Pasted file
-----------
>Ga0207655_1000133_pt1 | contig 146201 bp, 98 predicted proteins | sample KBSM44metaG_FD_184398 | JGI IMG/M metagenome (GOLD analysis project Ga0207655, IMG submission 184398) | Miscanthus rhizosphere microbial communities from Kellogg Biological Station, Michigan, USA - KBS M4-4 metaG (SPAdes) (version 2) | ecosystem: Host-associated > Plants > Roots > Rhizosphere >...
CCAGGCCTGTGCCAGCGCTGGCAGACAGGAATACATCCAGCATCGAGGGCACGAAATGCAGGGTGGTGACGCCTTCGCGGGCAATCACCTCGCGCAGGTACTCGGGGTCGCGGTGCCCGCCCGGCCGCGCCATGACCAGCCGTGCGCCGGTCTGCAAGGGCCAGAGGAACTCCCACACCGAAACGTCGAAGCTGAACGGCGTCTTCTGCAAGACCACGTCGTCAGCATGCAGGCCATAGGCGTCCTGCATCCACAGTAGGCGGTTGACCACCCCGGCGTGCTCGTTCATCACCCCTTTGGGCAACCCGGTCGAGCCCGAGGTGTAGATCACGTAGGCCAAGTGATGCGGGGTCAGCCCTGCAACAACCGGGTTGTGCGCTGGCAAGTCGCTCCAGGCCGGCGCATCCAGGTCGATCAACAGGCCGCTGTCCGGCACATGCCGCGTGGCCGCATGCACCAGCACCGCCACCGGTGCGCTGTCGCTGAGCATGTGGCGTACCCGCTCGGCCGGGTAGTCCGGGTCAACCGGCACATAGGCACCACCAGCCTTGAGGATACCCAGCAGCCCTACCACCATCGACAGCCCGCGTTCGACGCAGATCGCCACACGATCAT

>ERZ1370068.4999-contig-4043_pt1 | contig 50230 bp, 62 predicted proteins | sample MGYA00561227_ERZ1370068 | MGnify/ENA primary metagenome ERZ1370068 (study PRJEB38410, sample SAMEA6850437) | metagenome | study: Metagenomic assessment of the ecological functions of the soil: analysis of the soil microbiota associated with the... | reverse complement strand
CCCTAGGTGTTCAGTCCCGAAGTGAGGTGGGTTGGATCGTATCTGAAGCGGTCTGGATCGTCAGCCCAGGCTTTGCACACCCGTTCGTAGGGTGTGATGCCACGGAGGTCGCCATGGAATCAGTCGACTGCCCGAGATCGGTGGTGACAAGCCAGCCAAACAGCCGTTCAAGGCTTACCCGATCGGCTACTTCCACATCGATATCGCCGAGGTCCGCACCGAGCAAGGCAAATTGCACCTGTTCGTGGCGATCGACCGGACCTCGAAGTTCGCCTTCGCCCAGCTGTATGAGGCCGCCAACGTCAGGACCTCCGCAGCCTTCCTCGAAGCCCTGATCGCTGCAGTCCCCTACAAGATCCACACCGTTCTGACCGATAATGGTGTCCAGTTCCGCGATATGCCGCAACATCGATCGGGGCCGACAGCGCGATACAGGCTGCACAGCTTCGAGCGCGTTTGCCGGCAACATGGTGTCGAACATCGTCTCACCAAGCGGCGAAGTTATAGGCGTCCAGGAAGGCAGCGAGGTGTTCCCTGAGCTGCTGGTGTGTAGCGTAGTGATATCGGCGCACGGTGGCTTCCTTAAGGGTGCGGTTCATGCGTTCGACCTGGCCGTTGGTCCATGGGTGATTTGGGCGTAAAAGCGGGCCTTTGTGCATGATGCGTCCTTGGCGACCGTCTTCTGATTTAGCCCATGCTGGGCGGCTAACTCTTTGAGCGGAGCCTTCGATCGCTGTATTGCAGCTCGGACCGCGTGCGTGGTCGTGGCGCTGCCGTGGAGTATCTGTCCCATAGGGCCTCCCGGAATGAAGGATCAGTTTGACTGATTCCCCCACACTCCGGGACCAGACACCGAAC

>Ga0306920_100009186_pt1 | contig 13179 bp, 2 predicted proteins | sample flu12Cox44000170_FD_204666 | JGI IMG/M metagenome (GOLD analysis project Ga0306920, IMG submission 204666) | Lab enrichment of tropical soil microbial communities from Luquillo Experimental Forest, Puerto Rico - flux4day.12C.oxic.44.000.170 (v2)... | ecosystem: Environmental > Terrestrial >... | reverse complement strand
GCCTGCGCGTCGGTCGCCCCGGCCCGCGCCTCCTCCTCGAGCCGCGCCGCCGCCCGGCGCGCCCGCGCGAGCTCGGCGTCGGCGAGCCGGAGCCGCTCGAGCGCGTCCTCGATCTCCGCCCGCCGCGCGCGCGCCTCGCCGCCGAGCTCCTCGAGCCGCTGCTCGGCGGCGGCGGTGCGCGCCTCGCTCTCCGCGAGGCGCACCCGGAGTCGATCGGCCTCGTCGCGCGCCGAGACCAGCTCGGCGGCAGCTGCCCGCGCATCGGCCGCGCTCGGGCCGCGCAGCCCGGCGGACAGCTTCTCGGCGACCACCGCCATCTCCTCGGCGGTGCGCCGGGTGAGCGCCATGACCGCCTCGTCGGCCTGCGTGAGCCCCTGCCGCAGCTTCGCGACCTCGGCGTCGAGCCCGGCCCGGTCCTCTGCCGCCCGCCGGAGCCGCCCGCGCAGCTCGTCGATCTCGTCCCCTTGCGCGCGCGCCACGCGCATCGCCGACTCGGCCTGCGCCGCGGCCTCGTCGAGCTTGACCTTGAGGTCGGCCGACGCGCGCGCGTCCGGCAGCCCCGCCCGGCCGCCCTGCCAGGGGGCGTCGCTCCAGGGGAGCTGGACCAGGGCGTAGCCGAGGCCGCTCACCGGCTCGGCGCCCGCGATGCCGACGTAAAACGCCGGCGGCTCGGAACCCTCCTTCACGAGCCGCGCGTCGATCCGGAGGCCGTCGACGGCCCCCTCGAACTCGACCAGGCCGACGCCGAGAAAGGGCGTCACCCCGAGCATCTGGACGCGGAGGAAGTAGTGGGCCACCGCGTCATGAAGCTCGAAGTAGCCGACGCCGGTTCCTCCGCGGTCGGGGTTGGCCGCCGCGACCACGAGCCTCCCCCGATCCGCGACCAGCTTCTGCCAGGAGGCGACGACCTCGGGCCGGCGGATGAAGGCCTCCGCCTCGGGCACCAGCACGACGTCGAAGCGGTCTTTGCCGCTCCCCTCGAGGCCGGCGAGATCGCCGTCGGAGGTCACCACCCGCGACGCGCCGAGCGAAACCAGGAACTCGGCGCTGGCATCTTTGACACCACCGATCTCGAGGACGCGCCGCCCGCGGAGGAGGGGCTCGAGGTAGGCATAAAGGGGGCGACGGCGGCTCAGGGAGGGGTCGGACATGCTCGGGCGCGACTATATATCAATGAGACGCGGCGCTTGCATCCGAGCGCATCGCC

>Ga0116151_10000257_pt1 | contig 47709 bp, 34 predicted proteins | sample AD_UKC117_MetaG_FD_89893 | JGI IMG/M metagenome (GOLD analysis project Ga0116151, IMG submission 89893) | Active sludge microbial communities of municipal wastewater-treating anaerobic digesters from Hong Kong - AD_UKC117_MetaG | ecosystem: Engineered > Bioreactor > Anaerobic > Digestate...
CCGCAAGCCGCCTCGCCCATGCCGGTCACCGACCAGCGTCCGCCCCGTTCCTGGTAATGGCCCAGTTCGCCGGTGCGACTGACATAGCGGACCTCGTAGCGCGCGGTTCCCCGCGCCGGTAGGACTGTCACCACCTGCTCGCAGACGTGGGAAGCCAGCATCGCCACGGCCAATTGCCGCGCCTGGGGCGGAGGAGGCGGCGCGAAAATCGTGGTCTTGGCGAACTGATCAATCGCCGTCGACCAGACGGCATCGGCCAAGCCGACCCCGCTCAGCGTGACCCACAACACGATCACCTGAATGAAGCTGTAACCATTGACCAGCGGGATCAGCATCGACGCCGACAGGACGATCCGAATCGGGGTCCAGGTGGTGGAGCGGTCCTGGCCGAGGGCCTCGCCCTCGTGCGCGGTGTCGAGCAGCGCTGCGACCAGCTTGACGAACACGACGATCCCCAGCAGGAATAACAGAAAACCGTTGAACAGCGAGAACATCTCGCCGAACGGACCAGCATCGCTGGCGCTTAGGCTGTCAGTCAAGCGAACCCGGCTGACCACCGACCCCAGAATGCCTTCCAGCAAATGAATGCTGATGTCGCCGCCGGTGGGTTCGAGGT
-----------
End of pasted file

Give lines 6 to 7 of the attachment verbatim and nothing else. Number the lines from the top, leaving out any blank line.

GCCTGCGCGTCGGTCGCCCCGGCCCGCGCCTCCTCCTCGAGCCGCGCCGCCGCCCGGCGCGCCCGCGCGAGCTCGGCGTCGGCGAGCCGGAGCCGCTCGAGCGCGTCCTCGATCTCCGCCCGCCGCGCGCGCGCCTCGCCGCCGAGCTCCTCGAGCCGCTGCTCGGCGGCGGCGGTGCGCGCCTCGCTCTCCGCGAGGCGCACCCGGAGTCGATCGGCCTCGTCGCGCGCCGAGACCAGCTCGGCGGCAGCTGCCCGCGCATCGGCCGCGCTCGGGCCGCGCAGCCCGGCGGACAGCTTCTCGGCGACCACCGCCATCTCCTCGGCGGTGCGCCGGGTGAGCGCCATGACCGCCTCGTCGGCCTGCGTGAGCCCCTGCCGCAGCTTCGCGACCTCGGCGTCGAGCCCGGCCCGGTCCTCTGCCGCCCGCCGGAGCCGCCCGCGCAGCTCGTCGATCTCGTCCCCTTGCGCGCGCGCCACGCGCATCGCCGACTCGGCCTGCGCCGCGGCCTCGTCGAGCTTGACCTTGAGGTCGGCCGACGCGCGCGCGTCCGGCAGCCCCGCCCGGCCGCCCTGCCAGGGGGCGTCGCTCCAGGGGAGCTGGACCAGGGCGTAGCCGAGGCCGCTCACCGGCTCGGCGCCCGCGATGCCGACGTAAAACGCCGGCGGCTCGGAACCCTCCTTCACGAGCCGCGCGTCGATCCGGAGGCCGTCGACGGCCCCCTCGAACTCGACCAGGCCGACGCCGAGAAAGGGCGTCACCCCGAGCATCTGGACGCGGAGGAAGTAGTGGGCCACCGCGTCATGAAGCTCGAAGTAGCCGACGCCGGTTCCTCCGCGGTCGGGGTTGGCCGCCGCGACCACGAGCCTCCCCCGATCCGCGACCAGCTTCTGCCAGGAGGCGACGACCTCGGGCCGGCGGATGAAGGCCTCCGCCTCGGGCACCAGCACGACGTCGAAGCGGTCTTTGCCGCTCCCCTCGAGGCCGGCGAGATCGCCGTCGGAGGTCACCACCCGCGACGCGCCGAGCGAAACCAGGAACTCGGCGCTGGCATCTTTGACACCACCGATCTCGAGGACGCGCCGCCCGCGGAGGAGGGGCTCGAGGTAGGCATAAAGGGGGCGACGGCGGCTCAGGGAGGGGTCGGACATGCTCGGGCGCGACTATATATCAATGAGACGCGGCGCTTGCATCCGAGCGCATCGCC

>Ga0116151_10000257_pt1 | contig 47709 bp, 34 predicted proteins | sample AD_UKC117_MetaG_FD_89893 | JGI IMG/M metagenome (GOLD analysis project Ga0116151, IMG submission 89893) | Active sludge microbial communities of municipal wastewater-treating anaerobic digesters from Hong Kong - AD_UKC117_MetaG | ecosystem: Engineered > Bioreactor > Anaerobic > Digestate...